The Government has announced new funding for the UK’s green recovery and a trial on e-scooters.
The £40 million Green Recovery Challenge Fund will bring forward funding to help charities and environmental organisations start work on projects across England to restore nature and tackle climate change.
The fund will help conservation organisations and their suppliers create up to 3,000 jobs and safeguard up to 2,000 others in areas such as protecting species, finding nature-based solutions to tackling climate change, conservation rangers and connecting people with the outdoors.
Environment Secretary George Eustice said: “Our ambitious green recovery package will deliver a steady stream of shovel-ready environmental projects, protecting nature at the same time as creating and retaining thousands of new jobs.
“Many of us have become even more appreciative of nature during lockdown and our Green Recovery Challenge Fund will help charities and other organisations employ more people to work on tree-planting, nature restoration and helping the public enjoy the outdoors.”
The Green Recovery Challenge Fund will be funded by the Department for the Environment, Food and Rural Affairs by bringing forward £10 million of money from the Nature Recovery Fund and £30 million of Nature for Climate Funding, so that the money can be spent now when it is most needed.
It is envisaged that the fund will create a broad range of short and long term jobs such as ecologists, surveyors, nature reserve staff and education workers in environment organisations; and support their suppliers in areas such as agricultural engineering, horticulture, and equipment and seed supply.
Organisations will be invited to bid to the fund and details will be set out in due course.
Transport Minister Rachel Maclean has announced new regulations allowing trials of rental e-scooters will come into force on Saturday 4 July 2020.
The first trials are expected to begin the following week. Local authorities and devolved administrations hosting the trials can allow or run the rental schemes in their areas, as outlined in accompanying guidance for areas and rental operators published today.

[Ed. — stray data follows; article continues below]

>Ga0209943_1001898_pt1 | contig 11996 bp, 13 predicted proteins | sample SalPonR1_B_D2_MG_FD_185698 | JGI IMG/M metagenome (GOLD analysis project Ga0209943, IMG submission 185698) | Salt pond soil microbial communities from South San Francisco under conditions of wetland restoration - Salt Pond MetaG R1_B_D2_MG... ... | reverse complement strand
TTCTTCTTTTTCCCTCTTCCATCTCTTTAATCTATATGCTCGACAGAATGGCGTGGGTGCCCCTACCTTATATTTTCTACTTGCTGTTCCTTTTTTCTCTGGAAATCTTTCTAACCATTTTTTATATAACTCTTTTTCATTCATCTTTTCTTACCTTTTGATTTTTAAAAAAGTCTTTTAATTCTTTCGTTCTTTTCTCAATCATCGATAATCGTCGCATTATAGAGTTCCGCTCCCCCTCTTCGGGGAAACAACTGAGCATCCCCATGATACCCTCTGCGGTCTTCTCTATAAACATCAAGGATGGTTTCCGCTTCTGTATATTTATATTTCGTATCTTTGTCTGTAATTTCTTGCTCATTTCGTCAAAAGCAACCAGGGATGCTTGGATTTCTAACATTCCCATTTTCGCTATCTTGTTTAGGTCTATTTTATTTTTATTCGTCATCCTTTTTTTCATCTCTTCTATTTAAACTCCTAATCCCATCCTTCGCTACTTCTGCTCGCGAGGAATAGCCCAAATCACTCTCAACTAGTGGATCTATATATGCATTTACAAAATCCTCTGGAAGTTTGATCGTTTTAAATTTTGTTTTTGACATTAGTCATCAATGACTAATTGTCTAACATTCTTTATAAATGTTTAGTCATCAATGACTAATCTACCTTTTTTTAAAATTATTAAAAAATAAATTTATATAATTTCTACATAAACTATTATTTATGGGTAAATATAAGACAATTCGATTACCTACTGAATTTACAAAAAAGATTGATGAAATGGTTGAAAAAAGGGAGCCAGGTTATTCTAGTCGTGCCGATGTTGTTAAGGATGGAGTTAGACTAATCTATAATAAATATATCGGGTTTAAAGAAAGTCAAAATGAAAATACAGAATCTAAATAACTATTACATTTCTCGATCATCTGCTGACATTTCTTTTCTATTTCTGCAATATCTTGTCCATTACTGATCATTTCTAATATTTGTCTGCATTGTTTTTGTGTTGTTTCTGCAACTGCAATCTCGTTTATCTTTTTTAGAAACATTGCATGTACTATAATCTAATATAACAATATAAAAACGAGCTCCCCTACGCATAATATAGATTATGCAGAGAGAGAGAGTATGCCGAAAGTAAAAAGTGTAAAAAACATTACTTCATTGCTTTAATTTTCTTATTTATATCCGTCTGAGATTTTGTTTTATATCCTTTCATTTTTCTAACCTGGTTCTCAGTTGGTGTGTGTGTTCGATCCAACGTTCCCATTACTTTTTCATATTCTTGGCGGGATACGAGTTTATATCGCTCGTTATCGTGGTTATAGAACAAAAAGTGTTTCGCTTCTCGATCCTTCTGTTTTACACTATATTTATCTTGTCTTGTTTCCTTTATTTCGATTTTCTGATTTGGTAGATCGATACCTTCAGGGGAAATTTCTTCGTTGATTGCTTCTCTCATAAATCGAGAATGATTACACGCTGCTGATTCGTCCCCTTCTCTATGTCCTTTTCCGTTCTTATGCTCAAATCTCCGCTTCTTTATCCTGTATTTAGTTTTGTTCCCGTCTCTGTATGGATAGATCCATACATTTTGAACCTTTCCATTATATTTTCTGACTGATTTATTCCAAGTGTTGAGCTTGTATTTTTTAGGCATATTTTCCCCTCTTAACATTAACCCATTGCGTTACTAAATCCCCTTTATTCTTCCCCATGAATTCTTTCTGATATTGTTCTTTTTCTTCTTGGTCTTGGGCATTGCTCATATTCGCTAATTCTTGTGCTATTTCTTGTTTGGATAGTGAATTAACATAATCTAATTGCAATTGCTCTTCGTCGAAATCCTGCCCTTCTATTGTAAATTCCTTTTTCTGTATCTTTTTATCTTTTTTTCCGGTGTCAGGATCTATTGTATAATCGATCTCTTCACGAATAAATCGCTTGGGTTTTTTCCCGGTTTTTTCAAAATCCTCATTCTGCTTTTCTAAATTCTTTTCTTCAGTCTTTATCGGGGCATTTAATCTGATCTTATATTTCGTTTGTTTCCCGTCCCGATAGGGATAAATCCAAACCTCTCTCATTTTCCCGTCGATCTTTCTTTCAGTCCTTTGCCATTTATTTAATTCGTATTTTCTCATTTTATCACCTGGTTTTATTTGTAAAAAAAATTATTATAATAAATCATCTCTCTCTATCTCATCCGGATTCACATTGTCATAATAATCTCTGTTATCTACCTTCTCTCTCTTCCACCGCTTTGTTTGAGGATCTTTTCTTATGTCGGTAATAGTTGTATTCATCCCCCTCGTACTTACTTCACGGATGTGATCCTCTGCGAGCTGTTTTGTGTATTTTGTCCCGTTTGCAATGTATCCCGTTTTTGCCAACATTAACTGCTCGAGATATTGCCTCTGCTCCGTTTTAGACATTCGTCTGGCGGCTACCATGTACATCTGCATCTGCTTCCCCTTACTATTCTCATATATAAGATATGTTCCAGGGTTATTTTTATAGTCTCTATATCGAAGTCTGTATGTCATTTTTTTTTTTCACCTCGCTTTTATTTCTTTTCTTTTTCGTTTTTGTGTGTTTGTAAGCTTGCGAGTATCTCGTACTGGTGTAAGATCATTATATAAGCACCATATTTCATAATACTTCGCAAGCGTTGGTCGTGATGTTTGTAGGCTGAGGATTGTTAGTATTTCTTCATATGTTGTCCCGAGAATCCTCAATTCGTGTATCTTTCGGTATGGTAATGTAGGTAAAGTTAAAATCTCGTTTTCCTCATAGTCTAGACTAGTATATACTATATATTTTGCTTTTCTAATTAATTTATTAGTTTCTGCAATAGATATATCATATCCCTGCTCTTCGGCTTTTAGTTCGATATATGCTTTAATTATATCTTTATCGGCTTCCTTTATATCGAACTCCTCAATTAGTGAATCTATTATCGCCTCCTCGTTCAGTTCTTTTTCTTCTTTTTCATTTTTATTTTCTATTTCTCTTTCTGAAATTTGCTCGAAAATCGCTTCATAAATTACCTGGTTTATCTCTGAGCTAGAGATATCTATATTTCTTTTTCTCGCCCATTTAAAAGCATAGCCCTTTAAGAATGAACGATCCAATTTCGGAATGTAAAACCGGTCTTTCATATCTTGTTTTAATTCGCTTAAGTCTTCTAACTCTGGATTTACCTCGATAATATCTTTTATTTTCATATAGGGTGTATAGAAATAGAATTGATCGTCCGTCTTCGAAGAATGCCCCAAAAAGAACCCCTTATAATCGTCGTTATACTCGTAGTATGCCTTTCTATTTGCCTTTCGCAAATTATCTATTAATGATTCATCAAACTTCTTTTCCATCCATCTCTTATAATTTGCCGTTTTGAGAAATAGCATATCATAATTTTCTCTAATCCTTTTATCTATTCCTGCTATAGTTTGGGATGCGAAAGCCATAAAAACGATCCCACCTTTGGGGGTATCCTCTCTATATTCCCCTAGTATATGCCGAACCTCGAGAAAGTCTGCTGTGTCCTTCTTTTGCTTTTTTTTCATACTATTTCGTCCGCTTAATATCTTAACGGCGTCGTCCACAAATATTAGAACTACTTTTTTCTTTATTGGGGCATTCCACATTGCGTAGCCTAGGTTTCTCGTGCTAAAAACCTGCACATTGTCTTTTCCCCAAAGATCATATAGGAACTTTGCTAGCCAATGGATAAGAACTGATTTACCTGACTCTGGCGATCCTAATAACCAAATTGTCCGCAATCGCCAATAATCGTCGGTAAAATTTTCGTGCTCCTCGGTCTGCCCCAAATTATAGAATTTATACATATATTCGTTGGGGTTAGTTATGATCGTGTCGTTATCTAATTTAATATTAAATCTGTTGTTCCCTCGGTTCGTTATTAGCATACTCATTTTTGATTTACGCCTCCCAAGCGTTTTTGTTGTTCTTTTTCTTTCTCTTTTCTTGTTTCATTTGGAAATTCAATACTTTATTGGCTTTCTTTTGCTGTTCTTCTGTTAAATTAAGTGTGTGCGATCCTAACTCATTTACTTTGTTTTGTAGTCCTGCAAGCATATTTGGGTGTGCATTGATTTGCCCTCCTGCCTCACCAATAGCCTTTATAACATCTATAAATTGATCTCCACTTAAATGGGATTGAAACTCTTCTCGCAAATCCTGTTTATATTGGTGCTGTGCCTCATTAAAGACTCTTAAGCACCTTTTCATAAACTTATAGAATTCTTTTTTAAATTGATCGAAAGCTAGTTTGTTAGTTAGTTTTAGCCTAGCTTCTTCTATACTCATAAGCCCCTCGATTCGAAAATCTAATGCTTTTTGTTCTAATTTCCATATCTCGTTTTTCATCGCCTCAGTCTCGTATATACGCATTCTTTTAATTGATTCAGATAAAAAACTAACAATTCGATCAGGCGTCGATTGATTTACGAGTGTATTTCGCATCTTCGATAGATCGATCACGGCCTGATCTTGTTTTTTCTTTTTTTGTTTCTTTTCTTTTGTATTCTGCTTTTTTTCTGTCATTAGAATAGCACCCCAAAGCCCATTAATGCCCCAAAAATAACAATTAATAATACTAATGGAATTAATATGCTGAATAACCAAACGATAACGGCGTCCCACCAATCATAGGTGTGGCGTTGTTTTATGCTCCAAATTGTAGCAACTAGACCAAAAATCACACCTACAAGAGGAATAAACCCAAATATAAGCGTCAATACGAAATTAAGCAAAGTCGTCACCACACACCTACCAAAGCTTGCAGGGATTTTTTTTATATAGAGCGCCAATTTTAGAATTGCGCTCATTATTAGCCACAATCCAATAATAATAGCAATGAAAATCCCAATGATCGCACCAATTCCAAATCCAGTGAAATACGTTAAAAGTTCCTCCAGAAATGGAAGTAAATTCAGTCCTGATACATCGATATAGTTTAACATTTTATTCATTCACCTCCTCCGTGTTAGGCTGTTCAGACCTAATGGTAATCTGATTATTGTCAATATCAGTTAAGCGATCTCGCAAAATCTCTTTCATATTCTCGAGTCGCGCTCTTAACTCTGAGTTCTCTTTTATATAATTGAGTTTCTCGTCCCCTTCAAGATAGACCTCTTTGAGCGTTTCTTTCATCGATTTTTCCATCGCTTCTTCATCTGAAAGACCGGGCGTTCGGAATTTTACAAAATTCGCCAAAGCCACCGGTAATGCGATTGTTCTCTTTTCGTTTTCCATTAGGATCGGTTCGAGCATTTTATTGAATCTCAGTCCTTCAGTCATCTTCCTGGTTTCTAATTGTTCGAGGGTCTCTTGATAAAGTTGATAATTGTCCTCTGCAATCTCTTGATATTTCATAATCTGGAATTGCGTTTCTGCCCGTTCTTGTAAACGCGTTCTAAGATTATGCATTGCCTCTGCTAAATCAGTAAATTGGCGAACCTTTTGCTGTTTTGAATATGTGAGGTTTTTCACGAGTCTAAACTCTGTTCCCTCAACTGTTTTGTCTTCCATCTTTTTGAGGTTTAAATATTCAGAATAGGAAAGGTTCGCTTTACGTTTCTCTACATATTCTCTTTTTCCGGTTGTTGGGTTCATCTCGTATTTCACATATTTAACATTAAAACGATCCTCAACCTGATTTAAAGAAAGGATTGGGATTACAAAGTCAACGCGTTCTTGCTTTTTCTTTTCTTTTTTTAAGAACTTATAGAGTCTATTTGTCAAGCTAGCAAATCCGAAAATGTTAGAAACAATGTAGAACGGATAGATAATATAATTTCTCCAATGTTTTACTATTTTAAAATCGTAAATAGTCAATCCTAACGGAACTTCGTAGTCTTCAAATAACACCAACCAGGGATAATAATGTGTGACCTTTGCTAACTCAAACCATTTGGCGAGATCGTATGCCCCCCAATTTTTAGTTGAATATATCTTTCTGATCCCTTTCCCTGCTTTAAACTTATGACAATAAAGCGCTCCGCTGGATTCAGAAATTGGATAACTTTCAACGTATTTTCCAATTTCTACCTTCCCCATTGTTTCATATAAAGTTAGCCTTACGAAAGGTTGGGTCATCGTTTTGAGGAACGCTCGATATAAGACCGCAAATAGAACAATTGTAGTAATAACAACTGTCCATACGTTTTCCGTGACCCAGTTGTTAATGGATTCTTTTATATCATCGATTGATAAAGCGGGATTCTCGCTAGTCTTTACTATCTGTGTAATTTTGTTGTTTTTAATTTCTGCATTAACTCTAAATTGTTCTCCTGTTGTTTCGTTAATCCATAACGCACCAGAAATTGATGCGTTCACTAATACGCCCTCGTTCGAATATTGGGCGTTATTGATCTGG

Whether commuting to work or riding for leisure during the warm summer months, local residents will soon be able to test the benefits of e-scooters on roads, cycle lanes and tracks.
The trials are designed to help understand whether the devices reduce motor traffic, as well as their impacts on safety for their users and others.
They will be strictly prohibited on pavements, will be limited to 15.5mph and riders are recommended to wear helmets.
Users will need to hold a full or provisional car, motorcycle or moped licence to take part in the trials, and must be 16 or over.
To avoid a flood of poor-quality scooters onto the streets, the regulations only cover rental schemes and individually owned scooters will still be illegal on public roads.
Transport Minister Rachel Maclean said: “As we emerge from lockdown, we have a unique opportunity in transport to build back in a greener, more sustainable way that could lead to cleaner air and healthier communities across Great Britain.
“E-scooters may offer the potential for convenient, clean and cost-effective travel that may also help ease the burden on the transport network, provide another green alternative to get around and allow for social distancing. The trials will allow us to test whether they do these things.”
The trials, which are due to last for 12 months, will be closely monitored so the government can assess the benefits of e-scooters and their impact on public space.
The Prime Minister also re-iterated the government’s commitment to re-foresting Britain by planting 75,000 acres of trees every year by 2025, “creating a new patchwork of woodlands to enchant and re-energise the soul”.
The Government is currently consulting on a new English Tree Strategy to expand tree cover, support woodland management and increase public engagement with trees and woodlands.